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Colorado Territory strike it rich and return home after a year. Sarah's mother suggested that her new son-in-law experience the Western adventure alone. She believed that the Indians and hardships of the West were too dangerous for h er young daughter to endure. However, Sarah was delight ed with the novelty of the joumey. "14 After trading their horses for oxen the couple started their journey. They reached the Pikes Peak region in August and much to their surpr i se and dismay found that there were very few prospectors who found fortunes overnight. Unsuccessful they prepared for a return journey to Iowa in November. However, Sarah was very ill and a Denver doctor advised her not to travel. The Churches traded their remaining two oxen for a ranch near the Mount Vernon community. They returned to Iowa the following spring obtaining cows and calves to bring to their Mount Vernon ranch hop ing to operate a dairy. By August 186 2 they settled at their Mount V em on ranch. 1 5 The Mount Vernon ranch and a home near Boulder where they lived in 1863 briefly did not suit their needs. On a supply trip to Denver th ey looked for land with plenty of rangeland for their cattle. They stopped overnight at Child s house, twelve miles northwest of Denver. Although Sarah Church described the house as A wretched dirt covered log house ," there were no other houses within five miles and there was "a great sweap [ sic] of prairie to the west."1 6 The couple agreed that the location provided the land necessary to maintain a proper dairy and cattle ranch Th ey purchased the land hou se, bam (which Sarah rep orted was th e 95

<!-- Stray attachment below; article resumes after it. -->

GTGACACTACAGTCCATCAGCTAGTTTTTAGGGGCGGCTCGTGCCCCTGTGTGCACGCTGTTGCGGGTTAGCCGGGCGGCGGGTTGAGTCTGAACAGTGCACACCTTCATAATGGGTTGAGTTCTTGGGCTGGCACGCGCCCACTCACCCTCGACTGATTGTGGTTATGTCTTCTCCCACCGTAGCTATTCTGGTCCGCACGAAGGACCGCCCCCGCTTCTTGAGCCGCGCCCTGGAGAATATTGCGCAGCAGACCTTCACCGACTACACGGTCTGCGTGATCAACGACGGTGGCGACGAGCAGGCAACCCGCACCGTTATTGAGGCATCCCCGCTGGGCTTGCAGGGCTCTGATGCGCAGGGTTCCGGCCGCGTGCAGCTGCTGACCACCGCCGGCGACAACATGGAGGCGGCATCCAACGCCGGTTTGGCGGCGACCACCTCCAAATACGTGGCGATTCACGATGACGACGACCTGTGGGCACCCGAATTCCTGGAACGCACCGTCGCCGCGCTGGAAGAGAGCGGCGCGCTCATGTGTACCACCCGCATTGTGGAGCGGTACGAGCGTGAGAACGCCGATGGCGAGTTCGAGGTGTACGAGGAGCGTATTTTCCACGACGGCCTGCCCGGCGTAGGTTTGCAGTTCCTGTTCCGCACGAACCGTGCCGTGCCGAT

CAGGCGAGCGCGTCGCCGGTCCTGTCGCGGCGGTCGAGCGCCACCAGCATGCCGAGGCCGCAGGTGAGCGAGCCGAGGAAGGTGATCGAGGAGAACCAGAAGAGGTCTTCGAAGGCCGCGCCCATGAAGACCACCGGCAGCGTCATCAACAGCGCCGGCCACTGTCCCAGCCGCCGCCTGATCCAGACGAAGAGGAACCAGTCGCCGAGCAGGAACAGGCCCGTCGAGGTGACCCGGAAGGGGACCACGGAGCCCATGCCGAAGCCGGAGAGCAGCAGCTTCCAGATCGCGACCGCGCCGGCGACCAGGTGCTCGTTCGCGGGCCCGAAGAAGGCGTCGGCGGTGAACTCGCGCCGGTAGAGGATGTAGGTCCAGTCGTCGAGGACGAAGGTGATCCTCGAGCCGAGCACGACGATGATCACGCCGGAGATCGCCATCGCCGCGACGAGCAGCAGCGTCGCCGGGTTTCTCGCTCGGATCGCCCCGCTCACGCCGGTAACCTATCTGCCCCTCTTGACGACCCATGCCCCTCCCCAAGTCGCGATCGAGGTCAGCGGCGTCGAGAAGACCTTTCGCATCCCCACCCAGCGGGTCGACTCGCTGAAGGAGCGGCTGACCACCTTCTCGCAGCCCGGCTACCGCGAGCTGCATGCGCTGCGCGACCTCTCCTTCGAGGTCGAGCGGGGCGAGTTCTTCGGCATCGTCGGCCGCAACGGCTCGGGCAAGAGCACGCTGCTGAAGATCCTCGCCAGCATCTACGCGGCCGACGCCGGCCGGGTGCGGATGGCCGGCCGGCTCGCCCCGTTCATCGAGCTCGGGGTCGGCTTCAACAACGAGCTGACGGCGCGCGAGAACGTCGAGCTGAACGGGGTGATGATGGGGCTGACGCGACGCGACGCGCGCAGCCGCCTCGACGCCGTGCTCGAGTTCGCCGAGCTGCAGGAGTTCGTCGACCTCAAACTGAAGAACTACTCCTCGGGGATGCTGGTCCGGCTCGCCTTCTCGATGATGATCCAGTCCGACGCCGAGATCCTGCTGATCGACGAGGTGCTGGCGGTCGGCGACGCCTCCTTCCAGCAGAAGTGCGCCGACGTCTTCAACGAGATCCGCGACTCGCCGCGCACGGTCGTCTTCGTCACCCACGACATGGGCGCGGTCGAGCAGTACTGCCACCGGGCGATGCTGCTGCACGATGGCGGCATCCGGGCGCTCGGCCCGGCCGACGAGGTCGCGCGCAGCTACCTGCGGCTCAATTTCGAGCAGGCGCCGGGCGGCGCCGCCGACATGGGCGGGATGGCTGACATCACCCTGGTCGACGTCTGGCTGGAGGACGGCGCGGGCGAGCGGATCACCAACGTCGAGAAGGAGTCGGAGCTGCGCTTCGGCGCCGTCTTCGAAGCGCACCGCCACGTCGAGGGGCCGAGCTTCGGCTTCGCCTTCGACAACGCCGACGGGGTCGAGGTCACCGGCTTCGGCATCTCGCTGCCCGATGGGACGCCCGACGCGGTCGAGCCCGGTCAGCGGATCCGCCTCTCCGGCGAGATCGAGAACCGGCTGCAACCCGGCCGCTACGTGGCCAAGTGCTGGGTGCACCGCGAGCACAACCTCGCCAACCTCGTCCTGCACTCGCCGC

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only respectable building) and the corrals for $1,000 from an unidentified woman who owned the squatter's rights.171 The couple maintained the poor excuse for a house as best as possible, until rec eiving several days of heavy rain in the spring of 1864 The rain transformed the dirt roof into an unstable, muddy ceiling that released droplets of mud on the occupants below when th ey least expected it. The Church's tolerance for this house vanished w ith the rainstorms They remov ed the l og building and built a frame house with a "good roof' around the greatest attribute l eft from the old log structure -a large stone fireplace in what became their new living room. Du e to the financial strains resulting from buying the property cattle and housing materials Sarah Church indicat ed in her manuscript "we were obliged to Jet the traveling public stay with us."18 The new house was a side gabled two-story bo x house attached to a side gabled, one-story box structure. Six-over-six paned windows accented both portions of the house The guest quarters were in the first story of the two story portion where they kept warm next to the fireplace. Church constructed several outbuildings including a l arge barn, shed, and a bunkhou se (See Figure 4.4) The bunkhouse offered modest accommodations for the fru ga l traveler or sleeping quarters for mal e travelers when ladies occupied the guest quarters Trave l ers by wagon and horseback stopped at the Church Ranch stage station for hay, meals and overnight accommodations The accommodation rate s 96